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Extension: Protect hearing when working with outdoor equipment
extension hearing chart
Photo from the CDC.

With warmer weather, many of us are enjoying more time outside. Unfortunately, many motorized outdoor toys and tools create noise at levels that damage hearing. 

Noise-induced hearing loss can have life-impacting consequences. With the use of hearing protection devices, however, we can enjoy the benefits or motorized tools and still preserve our precious hearing.


How hearing loss occurs:

Sound waves create vibrations in our ears. The vibrations ripple through the bones of the middle ear, into fluid of the inner ear, and move a membrane studded with hair cells. Microscopic projections on the hair cells bump up and down and translate sound waves into electrical signals that make sense of the sound in our brains. Loud sounds damage and kill the hair cells, which don’t grow back.

Our hearing is at risk from sounds that are 85 decibels (dB) and louder. The louder sound is, the quicker hearing damage can happen. In some cases, one extremely loud noise, like an explosion, causes sudden, permanent hearing loss. 

Prolonged or repeated exposure to noise over 85 dB causes gradual hearing loss that may be hard to notice. It can also cause tinnitus, a sense of buzzing in one or both ears, or a roaring sound in the head, that can be hard to tune out. The U.S. 

Occupational Safety and Health Administration established worker safety standards for noise exposure, but over half of working-age people with noise-induced hearing loss were not exposed to workplace noise. 


Common sounds that contribute to hearing loss:

Many of our everyday sounds are over 85 decibels – loud enough to cause hearing loss. As equipment ages, it can get louder when operated. Battery powered lawn equipment tends to be quieter than gas powered equipment, but these may still exceed safe noise limits.

Some examples of sound levels of common yard and home equipment are: 

  • Edger: 86 dB
  • Riding lawn mower: 90 dB
  • Weed eater: 96 dB
  • Leaf blower: 99 dB
  • Hedge trimmer: 103 dB
  • Vacuum cleaner: 87 dB
  • Air compressor: 92 dB
  • Wet/dry vac: 94 dB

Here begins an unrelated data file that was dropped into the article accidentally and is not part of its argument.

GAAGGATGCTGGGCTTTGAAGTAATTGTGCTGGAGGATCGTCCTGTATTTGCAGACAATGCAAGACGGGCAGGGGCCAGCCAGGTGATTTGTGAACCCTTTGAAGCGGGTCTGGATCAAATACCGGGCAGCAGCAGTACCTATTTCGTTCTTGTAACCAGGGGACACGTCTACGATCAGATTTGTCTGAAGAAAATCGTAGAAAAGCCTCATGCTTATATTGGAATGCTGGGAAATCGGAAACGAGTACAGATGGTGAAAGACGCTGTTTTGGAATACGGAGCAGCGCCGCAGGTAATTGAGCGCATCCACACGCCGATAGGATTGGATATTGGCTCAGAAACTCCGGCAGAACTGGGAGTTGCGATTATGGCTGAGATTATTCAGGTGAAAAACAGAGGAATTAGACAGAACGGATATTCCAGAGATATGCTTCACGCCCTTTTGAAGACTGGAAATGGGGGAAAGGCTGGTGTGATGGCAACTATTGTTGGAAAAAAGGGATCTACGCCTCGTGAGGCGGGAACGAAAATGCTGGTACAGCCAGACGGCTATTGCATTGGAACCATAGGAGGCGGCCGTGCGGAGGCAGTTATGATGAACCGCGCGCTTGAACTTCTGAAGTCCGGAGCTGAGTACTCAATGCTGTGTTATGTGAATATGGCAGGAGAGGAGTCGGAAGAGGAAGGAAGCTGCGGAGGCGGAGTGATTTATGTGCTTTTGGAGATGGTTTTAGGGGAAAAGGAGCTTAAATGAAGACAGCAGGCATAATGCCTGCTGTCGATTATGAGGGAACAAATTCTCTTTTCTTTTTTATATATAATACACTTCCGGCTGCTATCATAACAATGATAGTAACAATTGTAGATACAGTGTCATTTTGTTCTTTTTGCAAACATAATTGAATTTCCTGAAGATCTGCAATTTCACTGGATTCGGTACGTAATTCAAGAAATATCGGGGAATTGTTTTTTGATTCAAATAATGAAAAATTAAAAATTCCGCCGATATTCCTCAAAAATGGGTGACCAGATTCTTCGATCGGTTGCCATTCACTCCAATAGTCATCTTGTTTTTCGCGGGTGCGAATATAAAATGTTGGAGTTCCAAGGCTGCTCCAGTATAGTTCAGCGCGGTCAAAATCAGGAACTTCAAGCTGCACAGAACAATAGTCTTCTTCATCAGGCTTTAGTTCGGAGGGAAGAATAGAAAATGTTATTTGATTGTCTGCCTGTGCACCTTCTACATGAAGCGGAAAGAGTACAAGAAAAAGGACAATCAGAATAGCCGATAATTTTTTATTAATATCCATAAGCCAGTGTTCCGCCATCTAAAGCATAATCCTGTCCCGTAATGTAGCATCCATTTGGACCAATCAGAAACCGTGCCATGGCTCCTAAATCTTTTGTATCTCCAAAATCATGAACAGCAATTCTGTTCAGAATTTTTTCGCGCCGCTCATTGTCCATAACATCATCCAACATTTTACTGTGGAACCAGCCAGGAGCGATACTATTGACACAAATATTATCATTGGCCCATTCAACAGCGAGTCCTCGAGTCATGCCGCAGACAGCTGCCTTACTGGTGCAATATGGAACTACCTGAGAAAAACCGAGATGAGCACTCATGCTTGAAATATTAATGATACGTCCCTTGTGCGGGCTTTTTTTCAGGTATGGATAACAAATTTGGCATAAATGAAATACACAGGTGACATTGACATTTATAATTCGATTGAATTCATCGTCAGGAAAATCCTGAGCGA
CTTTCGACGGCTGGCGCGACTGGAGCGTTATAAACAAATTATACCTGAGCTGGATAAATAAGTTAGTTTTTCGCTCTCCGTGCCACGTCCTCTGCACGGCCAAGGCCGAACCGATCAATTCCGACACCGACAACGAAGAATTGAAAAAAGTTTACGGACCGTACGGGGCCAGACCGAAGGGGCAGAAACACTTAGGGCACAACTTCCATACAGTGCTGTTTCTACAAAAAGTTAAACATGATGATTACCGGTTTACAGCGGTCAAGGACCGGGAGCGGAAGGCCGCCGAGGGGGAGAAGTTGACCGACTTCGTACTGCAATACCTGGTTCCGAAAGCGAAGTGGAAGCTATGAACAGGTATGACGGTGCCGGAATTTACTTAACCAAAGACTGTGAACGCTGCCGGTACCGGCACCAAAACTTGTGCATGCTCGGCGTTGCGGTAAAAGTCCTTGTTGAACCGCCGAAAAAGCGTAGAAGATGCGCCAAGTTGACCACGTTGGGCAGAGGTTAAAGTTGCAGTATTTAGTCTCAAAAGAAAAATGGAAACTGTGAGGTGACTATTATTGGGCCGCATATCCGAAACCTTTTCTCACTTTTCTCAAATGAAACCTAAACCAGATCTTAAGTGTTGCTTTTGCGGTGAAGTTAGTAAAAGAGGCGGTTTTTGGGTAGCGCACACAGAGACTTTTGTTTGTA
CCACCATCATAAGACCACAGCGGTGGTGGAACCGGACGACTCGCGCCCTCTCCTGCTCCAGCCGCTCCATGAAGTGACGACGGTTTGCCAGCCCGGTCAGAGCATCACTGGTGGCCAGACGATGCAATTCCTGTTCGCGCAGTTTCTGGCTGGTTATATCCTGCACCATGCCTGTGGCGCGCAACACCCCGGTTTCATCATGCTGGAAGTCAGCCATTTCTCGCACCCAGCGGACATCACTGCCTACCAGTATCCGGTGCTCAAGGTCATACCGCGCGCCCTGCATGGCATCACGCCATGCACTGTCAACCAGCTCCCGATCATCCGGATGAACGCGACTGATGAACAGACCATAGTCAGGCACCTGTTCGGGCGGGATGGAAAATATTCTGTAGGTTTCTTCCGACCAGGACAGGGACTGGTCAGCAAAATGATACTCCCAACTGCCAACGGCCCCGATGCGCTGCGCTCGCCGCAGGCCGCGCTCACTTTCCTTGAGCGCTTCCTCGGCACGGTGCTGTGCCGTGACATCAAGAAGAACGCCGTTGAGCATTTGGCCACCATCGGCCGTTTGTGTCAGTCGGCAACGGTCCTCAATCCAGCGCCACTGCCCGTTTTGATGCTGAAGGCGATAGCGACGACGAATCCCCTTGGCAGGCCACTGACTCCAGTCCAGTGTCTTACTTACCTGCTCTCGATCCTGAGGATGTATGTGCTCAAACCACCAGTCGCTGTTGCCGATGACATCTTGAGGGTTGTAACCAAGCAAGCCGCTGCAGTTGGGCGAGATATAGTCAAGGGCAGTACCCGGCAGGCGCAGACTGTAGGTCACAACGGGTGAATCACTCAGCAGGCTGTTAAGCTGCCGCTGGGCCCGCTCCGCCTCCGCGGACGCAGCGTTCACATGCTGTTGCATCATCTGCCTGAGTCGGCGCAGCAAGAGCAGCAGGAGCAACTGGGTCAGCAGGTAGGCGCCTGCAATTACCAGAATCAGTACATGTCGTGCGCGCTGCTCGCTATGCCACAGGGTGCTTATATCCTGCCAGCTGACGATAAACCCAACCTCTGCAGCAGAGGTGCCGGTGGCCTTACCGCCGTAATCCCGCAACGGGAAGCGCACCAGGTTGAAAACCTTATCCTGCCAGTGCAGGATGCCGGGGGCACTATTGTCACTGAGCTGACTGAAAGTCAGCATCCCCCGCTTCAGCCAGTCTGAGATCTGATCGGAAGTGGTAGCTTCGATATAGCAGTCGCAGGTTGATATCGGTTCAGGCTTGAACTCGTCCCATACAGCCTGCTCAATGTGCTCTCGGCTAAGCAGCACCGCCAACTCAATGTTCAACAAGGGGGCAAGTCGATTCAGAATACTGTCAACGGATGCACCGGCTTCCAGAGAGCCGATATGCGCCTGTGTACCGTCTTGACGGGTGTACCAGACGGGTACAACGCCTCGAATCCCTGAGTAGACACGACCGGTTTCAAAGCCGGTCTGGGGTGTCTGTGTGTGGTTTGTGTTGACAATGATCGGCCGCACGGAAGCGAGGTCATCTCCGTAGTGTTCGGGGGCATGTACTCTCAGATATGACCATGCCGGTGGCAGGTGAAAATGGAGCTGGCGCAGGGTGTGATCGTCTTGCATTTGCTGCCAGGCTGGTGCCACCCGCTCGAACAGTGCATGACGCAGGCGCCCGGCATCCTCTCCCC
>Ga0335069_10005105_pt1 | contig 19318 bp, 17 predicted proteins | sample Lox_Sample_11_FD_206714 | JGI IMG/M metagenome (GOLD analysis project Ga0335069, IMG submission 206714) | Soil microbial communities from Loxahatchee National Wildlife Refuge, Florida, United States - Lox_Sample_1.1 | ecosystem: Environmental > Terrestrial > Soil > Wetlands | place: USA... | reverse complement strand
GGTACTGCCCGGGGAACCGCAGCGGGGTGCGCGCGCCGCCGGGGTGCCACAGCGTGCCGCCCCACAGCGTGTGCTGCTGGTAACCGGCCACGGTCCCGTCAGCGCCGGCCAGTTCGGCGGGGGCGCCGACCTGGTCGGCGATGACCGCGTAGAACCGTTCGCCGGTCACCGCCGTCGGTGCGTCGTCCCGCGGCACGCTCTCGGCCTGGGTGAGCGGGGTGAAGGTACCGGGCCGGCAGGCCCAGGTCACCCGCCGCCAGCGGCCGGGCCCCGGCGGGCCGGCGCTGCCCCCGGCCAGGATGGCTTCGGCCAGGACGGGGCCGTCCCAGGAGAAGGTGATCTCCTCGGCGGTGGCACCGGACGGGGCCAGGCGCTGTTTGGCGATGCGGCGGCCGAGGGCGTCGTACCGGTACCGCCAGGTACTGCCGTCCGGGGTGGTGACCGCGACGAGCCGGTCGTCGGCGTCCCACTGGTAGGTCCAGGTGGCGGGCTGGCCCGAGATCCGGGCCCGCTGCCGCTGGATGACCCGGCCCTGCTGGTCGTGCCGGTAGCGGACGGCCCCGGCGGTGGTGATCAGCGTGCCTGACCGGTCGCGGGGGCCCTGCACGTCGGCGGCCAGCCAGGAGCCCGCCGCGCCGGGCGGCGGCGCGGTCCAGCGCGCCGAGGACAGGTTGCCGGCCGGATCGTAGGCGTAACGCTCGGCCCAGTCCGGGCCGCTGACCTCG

• Pressure washer: 100 dB
  • Chainsaw: 110 dB

Noise has the most impact on the person using the equipment, but the sound level can be damaging to others as far as 50 feet away. When several pieces of equipment operate at the same time – as on a sunny weekend in the neighborhood or when the landscape management crew shows up at the office building – noise level escalates. In this situation, noise levels can exceed 85 dB at a distance of 200 feet or more from the equipment.


Consequences of hearing loss:

Both children and adults are at risk for noise-induced hearing loss. In children, hearing loss can cause delayed language development and poor performance in school. For adults, hearing loss can cause problems understanding instructions in the workplace, which can lead to lower employability and higher risk of injury. 

In home and social settings, hearing loss interferes with ability to understand and participate in conversations. This can lead to disengagement, depression, decline in thinking and memory skills, and dementia.


How to protect from hearing loss:

Protecting against noise-induced hearing loss is simple: Wear earplugs or earmuffs when operating or near loud equipment. Hearing protection devices should be labeled with a Noise Reduction Rating (NRR). An NRR of 12 reduces the noise reaching your ears by 12 decibels, sufficient for using an air compressor (92 dB – 12 dB = 80 dB). A chainsaw (110 dB) requires NRR 26 or higher. The goal is to use enough hearing protection to reduce noise below 85 dB, not to block all sound. We still need to hear warnings and danger sounds.

Hearing is important for quality of life. The impact of hearing loss isn’t just personal; it extends to family, friends, and coworkers. Let’s take hearing protection seriously for ourselves and our loved ones.